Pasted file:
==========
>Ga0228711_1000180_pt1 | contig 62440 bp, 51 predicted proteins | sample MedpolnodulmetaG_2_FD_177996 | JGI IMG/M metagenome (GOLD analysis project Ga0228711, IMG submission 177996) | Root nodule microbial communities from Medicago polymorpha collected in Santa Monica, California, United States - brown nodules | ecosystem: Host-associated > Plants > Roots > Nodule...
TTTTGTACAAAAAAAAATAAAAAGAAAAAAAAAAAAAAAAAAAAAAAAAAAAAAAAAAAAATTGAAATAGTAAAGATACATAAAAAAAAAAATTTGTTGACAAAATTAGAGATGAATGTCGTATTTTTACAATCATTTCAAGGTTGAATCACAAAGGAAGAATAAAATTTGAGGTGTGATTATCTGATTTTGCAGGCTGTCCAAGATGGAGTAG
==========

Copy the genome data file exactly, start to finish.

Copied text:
>Ga0228711_1000180_pt1 | contig 62440 bp, 51 predicted proteins | sample MedpolnodulmetaG_2_FD_177996 | JGI IMG/M metagenome (GOLD analysis project Ga0228711, IMG submission 177996) | Root nodule microbial communities from Medicago polymorpha collected in Santa Monica, California, United States - brown nodules | ecosystem: Host-associated > Plants > Roots > Nodule...
TTTTGTACAAAAAAAAATAAAAAGAAAAAAAAAAAAAAAAAAAAAAAAAAAAAAAAAAAAATTGAAATAGTAAAGATACATAAAAAAAAAAATTTGTTGACAAAATTAGAGATGAATGTCGTATTTTTACAATCATTTCAAGGTTGAATCACAAAGGAAGAATAAAATTTGAGGTGTGATTATCTGATTTTGCAGGCTGTCCAAGATGGAGTAG